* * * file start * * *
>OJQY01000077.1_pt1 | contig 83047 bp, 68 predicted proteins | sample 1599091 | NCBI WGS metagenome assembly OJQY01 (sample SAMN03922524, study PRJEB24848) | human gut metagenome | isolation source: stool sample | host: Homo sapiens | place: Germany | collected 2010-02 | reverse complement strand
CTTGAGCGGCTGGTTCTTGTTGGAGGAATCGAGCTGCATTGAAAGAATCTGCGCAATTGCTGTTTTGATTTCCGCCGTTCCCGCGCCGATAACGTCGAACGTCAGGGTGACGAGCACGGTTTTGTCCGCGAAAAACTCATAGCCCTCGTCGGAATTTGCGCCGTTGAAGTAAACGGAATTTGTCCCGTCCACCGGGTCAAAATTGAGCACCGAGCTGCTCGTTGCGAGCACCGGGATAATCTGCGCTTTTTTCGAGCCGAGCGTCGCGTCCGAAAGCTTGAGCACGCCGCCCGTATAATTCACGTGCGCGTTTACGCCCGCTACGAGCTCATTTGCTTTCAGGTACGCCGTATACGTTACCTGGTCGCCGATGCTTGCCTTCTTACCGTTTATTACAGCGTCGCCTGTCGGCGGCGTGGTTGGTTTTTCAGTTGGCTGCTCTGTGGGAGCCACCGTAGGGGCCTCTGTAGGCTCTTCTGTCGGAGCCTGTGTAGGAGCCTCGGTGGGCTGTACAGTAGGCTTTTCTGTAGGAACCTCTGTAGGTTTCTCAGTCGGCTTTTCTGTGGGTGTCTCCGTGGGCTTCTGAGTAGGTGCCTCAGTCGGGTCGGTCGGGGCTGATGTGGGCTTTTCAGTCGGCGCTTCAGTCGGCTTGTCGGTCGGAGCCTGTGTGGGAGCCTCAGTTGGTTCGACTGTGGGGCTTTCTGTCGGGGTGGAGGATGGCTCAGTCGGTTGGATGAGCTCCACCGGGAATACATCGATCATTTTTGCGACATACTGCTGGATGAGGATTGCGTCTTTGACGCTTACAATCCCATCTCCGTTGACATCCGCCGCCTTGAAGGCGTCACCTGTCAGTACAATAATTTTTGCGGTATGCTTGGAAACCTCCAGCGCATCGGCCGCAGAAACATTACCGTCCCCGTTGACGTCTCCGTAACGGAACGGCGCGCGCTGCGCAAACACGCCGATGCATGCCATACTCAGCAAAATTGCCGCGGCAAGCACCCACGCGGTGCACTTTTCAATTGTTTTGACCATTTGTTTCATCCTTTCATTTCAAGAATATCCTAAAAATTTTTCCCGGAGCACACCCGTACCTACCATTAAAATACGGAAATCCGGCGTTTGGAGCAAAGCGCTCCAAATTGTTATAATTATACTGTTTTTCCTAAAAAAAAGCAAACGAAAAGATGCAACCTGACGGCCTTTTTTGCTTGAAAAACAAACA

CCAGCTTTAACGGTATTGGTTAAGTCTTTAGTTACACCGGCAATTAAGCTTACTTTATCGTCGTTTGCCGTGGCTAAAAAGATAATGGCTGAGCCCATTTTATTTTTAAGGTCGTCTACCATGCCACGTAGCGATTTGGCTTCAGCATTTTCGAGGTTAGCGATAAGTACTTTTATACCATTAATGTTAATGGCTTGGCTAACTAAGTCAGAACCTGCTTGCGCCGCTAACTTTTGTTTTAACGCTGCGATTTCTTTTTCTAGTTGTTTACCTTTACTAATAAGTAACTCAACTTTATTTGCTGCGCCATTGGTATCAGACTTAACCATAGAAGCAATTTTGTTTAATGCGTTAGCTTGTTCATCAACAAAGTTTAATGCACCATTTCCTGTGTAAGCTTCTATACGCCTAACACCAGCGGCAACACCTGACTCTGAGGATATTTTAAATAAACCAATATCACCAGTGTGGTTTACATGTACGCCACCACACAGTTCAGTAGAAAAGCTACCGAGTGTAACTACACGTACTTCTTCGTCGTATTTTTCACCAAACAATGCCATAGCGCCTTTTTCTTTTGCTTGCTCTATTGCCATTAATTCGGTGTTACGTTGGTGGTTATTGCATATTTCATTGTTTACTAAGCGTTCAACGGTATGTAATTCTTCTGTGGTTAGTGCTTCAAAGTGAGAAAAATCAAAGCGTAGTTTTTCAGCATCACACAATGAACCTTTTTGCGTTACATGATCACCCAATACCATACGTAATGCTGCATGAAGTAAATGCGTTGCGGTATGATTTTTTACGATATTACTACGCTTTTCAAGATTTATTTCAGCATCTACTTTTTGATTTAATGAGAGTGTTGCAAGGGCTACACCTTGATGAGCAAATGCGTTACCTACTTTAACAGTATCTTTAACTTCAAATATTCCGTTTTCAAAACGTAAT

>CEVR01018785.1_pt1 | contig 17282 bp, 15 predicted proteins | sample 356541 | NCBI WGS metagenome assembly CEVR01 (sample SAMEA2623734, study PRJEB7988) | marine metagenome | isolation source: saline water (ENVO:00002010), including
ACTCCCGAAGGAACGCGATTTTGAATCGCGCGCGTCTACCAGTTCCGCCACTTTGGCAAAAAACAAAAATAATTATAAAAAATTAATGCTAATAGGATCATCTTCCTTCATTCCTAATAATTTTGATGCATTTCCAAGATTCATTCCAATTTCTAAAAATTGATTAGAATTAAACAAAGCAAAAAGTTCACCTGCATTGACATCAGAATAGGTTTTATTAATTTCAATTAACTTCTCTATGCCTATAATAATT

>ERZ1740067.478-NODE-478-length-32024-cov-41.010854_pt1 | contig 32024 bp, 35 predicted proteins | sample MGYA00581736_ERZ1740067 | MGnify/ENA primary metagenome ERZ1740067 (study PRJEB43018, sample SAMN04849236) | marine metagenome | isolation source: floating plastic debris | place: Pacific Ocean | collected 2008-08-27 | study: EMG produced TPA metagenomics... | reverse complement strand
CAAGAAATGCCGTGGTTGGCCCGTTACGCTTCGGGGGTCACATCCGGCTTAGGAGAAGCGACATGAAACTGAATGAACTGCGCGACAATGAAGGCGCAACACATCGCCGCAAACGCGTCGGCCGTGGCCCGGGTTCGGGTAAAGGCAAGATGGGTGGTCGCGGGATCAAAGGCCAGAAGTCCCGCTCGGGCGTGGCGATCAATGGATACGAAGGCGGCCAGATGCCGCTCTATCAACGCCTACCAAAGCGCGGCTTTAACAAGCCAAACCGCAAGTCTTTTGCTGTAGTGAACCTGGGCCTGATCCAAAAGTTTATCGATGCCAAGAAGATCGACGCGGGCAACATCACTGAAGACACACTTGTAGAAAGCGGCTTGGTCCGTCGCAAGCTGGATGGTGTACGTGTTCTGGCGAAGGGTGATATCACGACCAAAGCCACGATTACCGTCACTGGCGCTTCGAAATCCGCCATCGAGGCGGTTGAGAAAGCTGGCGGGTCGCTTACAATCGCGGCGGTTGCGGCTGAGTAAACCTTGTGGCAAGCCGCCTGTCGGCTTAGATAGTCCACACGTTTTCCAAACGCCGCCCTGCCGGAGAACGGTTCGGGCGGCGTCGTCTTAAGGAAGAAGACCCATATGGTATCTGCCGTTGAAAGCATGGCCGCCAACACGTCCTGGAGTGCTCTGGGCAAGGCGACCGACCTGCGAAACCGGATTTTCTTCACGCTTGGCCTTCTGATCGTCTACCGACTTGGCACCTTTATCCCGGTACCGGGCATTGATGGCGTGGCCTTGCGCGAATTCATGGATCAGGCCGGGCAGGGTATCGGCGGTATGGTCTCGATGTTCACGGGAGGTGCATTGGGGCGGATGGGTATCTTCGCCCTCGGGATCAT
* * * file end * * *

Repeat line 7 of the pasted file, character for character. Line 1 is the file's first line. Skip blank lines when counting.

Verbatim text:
CAAGAAATGCCGTGGTTGGCCCGTTACGCTTCGGGGGTCACATCCGGCTTAGGAGAAGCGACATGAAACTGAATGAACTGCGCGACAATGAAGGCGCAACACATCGCCGCAAACGCGTCGGCCGTGGCCCGGGTTCGGGTAAAGGCAAGATGGGTGGTCGCGGGATCAAAGGCCAGAAGTCCCGCTCGGGCGTGGCGATCAATGGATACGAAGGCGGCCAGATGCCGCTCTATCAACGCCTACCAAAGCGCGGCTTTAACAAGCCAAACCGCAAGTCTTTTGCTGTAGTGAACCTGGGCCTGATCCAAAAGTTTATCGATGCCAAGAAGATCGACGCGGGCAACATCACTGAAGACACACTTGTAGAAAGCGGCTTGGTCCGTCGCAAGCTGGATGGTGTACGTGTTCTGGCGAAGGGTGATATCACGACCAAAGCCACGATTACCGTCACTGGCGCTTCGAAATCCGCCATCGAGGCGGTTGAGAAAGCTGGCGGGTCGCTTACAATCGCGGCGGTTGCGGCTGAGTAAACCTTGTGGCAAGCCGCCTGTCGGCTTAGATAGTCCACACGTTTTCCAAACGCCGCCCTGCCGGAGAACGGTTCGGGCGGCGTCGTCTTAAGGAAGAAGACCCATATGGTATCTGCCGTTGAAAGCATGGCCGCCAACACGTCCTGGAGTGCTCTGGGCAAGGCGACCGACCTGCGAAACCGGATTTTCTTCACGCTTGGCCTTCTGATCGTCTACCGACTTGGCACCTTTATCCCGGTACCGGGCATTGATGGCGTGGCCTTGCGCGAATTCATGGATCAGGCCGGGCAGGGTATCGGCGGTATGGTCTCGATGTTCACGGGAGGTGCATTGGGGCGGATGGGTATCTTCGCCCTCGGGATCAT